JOSEPH ALTUZARRA: And people didn't love what he was doing. And he really stuck to his guns — this street meets couture, which no one was doing at the time. I really have a lot of admiration for him, because he — regardless of what people thought he should do and what people thought Givenchy should be — he was always on a path, and he knew exactly what he wanted to do.
ALINA CHO: He stuck to his vision, and that's an important lesson.
JOSEPH ALTUZARRA: It really is. It's a very important lesson.
ALINA CHO: So, in 2008, you launched your own brand.
JOSEPH ALTUZARRA: I was very young and there was definitely a part of me that felt like if I didn't do it now, I probably would never do it. So that was the first thing. [Also], I was seeing women like [legendary French editor] Carine [Roitfeld] and my mom or my mom's friends who loved fashion, but also needed clothes that were pragmatic and polished and fit into their lives.
ALINA CHO: Right.
JOSEPH ALTUZARRA: And I also felt like fashion at the time was speaking to a really young audience. Everything was super tight, super mini. And there was something interesting about the idea, for me, of speaking to a customer who was in their forties or fifties. It used to be that if you were fifty, then you were wearing your Chanel tweed suit.
ALINA CHO: And you looked old.
JOSEPH ALTUZARRA: You looked old, and you weren't really having sex anymore. But now, women want to show off their figures. And I just felt like there were not a lot of brands speaking to that customer.
ALINA CHO: Let’s talk about how it felt to be back to doing a show again.
JOSEPH ALTUZARRA: It was incredibly emotional. I mean, I was crying backstage. And a lot of my team was crying backstage.
ALINA CHO: What do you think it was?
JOSEPH ALTUZARRA: Listen, I think truthfully, it's been a very, very hard year. There were definitely times when I didn't know whether we were going to make it. It was very scary.
ALINA CHO: You mean as a business?
JOSEPH ALTUZARRA: Yeah, the business. We didn’t know how long it was going to last.
ALINA CHO: Nobody knew.
JOSEPH ALTUZARRA: It was very scary. And I think our business has really, really boomed since basically February, March. It's come back in a really crazy way.
ALINA CHO: Oh, try buying a dress.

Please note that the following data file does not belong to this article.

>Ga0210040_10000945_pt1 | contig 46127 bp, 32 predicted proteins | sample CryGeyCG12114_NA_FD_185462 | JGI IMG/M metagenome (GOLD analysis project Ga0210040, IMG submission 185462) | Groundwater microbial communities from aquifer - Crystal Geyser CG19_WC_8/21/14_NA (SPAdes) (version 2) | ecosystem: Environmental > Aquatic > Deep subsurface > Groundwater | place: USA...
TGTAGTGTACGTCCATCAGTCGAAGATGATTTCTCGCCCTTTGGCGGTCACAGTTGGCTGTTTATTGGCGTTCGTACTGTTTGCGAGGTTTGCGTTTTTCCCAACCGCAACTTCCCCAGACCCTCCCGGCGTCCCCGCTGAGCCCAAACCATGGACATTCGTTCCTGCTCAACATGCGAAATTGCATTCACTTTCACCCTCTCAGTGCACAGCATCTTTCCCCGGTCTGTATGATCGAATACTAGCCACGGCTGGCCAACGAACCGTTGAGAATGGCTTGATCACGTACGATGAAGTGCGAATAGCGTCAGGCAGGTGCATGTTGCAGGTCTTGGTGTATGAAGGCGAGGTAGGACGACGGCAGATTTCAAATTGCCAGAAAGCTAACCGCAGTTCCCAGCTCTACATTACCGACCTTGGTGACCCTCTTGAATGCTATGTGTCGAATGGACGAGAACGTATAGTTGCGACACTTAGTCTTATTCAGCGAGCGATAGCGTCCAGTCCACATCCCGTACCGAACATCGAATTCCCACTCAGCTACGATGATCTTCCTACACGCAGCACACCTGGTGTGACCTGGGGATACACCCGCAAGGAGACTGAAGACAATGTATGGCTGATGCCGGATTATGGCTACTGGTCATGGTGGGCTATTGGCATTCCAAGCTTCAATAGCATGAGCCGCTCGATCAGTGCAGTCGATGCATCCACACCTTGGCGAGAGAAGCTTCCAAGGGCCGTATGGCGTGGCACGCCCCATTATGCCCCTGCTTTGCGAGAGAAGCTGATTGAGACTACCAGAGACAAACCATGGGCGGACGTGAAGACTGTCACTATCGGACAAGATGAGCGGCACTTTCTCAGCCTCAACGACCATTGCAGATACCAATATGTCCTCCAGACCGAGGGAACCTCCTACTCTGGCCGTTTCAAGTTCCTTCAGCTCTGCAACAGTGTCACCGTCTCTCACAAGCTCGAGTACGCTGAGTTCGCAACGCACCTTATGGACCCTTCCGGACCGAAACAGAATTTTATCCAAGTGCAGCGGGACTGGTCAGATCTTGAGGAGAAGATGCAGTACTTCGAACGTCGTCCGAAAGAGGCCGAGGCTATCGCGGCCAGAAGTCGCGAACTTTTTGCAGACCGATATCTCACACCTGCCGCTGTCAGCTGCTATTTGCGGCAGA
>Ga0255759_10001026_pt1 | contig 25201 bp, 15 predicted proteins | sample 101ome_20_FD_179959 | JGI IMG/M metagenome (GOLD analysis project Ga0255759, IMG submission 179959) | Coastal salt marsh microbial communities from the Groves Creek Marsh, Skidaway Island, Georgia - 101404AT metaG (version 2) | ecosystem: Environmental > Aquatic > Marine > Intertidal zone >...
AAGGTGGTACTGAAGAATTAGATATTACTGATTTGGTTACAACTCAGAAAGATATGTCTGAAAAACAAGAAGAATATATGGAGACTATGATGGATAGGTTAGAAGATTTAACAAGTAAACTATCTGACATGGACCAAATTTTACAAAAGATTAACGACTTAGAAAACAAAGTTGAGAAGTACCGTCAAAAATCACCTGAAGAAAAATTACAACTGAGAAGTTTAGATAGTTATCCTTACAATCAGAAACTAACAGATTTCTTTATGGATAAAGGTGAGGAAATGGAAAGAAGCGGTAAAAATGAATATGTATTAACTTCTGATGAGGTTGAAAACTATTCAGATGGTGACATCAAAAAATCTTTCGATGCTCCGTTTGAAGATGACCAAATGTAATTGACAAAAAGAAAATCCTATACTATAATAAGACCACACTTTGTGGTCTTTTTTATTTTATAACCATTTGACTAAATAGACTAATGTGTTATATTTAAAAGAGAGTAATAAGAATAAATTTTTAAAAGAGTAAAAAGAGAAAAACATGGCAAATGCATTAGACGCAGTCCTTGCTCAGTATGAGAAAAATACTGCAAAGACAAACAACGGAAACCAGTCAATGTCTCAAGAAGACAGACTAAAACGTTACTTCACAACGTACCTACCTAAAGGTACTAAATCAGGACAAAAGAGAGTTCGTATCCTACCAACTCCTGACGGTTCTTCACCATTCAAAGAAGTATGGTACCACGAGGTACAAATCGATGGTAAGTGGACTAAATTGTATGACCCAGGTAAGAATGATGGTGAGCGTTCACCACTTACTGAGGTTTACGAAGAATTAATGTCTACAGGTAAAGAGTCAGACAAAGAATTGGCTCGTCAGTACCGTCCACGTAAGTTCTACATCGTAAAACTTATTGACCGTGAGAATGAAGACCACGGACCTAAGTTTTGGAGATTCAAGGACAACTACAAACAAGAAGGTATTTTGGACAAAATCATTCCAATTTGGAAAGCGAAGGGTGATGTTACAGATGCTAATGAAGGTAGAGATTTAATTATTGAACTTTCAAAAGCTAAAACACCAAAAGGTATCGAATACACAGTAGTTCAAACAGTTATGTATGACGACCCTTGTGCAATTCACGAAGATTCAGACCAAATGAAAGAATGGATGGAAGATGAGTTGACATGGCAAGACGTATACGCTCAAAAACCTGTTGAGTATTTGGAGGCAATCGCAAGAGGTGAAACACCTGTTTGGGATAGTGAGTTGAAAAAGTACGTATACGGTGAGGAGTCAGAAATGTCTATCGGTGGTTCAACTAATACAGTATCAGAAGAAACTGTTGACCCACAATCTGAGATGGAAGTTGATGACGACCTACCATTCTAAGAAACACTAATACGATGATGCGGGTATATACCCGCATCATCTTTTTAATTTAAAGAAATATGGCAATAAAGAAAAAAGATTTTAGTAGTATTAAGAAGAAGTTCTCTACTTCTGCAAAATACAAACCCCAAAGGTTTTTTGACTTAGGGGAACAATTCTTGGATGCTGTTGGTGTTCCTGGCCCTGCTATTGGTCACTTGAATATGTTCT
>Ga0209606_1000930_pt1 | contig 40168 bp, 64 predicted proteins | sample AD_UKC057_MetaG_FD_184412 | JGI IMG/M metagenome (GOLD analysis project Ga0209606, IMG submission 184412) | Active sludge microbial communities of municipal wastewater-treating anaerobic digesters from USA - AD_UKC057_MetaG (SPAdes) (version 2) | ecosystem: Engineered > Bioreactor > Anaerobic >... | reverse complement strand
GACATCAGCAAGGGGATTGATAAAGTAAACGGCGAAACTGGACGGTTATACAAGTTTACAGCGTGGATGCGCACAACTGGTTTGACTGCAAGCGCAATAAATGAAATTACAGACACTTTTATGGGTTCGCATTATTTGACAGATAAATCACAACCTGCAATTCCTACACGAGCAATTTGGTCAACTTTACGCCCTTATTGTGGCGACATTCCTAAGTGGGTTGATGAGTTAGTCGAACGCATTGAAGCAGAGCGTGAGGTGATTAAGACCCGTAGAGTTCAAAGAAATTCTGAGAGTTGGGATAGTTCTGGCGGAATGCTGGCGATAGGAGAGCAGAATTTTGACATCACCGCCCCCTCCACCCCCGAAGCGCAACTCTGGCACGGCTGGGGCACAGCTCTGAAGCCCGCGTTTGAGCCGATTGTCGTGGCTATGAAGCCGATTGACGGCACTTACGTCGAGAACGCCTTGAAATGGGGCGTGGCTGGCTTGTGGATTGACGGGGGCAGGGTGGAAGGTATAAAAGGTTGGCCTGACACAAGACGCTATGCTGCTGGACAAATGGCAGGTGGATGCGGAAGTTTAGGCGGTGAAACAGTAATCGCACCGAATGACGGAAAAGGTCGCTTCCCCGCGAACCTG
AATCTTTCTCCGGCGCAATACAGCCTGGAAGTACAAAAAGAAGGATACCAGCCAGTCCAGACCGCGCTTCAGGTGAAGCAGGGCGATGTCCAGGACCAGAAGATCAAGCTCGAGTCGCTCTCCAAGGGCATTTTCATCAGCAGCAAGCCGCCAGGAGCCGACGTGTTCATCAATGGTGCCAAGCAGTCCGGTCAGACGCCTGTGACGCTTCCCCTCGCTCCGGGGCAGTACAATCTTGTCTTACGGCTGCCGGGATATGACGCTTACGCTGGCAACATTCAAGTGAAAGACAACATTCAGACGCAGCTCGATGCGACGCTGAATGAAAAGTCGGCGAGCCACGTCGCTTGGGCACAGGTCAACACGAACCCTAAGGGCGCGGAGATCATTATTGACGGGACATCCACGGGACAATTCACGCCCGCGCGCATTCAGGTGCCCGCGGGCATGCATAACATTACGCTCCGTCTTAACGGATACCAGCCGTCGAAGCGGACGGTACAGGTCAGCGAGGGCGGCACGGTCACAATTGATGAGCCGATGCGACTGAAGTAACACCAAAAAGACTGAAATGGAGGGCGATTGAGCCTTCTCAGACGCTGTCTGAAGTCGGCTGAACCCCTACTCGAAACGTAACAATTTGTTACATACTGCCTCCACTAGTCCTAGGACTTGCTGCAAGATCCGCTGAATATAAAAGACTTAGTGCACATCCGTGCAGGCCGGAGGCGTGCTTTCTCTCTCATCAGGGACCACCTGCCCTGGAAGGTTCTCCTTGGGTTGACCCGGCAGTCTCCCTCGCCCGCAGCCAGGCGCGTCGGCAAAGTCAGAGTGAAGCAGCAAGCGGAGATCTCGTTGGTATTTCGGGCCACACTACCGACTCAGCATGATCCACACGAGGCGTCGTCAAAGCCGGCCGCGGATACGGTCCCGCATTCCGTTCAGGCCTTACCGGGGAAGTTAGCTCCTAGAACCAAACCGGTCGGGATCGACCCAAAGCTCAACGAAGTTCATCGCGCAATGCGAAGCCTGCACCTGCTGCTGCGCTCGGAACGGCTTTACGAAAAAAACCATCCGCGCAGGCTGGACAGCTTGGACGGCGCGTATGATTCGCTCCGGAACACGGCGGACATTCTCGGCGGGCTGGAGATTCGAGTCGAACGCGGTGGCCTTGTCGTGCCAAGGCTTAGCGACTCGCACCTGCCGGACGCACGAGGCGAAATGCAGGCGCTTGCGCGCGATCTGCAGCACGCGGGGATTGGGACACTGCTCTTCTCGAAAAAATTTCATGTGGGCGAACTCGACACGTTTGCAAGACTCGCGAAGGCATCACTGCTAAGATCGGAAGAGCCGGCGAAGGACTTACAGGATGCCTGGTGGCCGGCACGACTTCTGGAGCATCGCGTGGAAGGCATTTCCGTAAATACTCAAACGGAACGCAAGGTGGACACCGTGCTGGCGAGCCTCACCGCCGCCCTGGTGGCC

JOSEPH ALTUZARRA: It also didn't hurt that when I came out [after the show] … you know, the audience…
ALINA CHO: Oh, there was an audible roar.
JOSEPH ALTUZARRA: And I think you could feel it in the room.
ALINA CHO: 100%.
JOSEPH ALTUZARRA: It's honestly the most special show that I've ever done because it was so meaningful on so many levels.
ALINA CHO: I can't let you go without talking about a big change in your personal life. You [and your husband, Seth] now have a beautiful little girl named Emma.
JOSEPH ALTUZARRA: Yeah. She's almost two.
ALINA CHO: How has that changed your life, both on a personal level and has it opened your eyes in a different way with respect to your work?
JOSEPH ALTUZARRA: I'm now changing diapers instead of being at work all the time. So that's a big change, but it does obviously put things into perspective and especially during COVID, which was obviously a very dark time, it was this incredible beacon of light and reminder that there are things beyond my job that are fulfilling and make me happy.
ALINA CHO: Totally.
JOSEPH ALTUZARRA: I think in terms of how I approach my work, it's made me more uninhibited creatively.
ALINA CHO: In what way?
JOSEPH ALTUZARRA: I used to be so afraid of what people would think about a collection. And I would censor myself. I would be like, "Ooh, this is too much." Or "This is not going to feel like Altuzarra.” A little bit to the detriment of the collection. Since having Emma, I'm much more emotional about my work.
ALINA CHO: It shows.
JOSEPH ALTUZARRA: I really feel like, you know what, if I believe in it and I really want to do it and I'm proud of it, then just do it.
ALINA CHO: Absolutely.
JOSEPH ALTUZARRA: I don't have the same fear that I did.
ALINA CHO: That makes perfect sense. It's almost like I have so much joy in my life outside of my work, what have I got to lose?
JOSEPH ALTUZARRA: Exactly. I was so scared all the time of losing ground with Altuzarra that I would stay really safe just because I knew I wasn't going to make a mistake. But now that I have so much joy in my life, I don't want to feel safe in my work. I want to be fearless.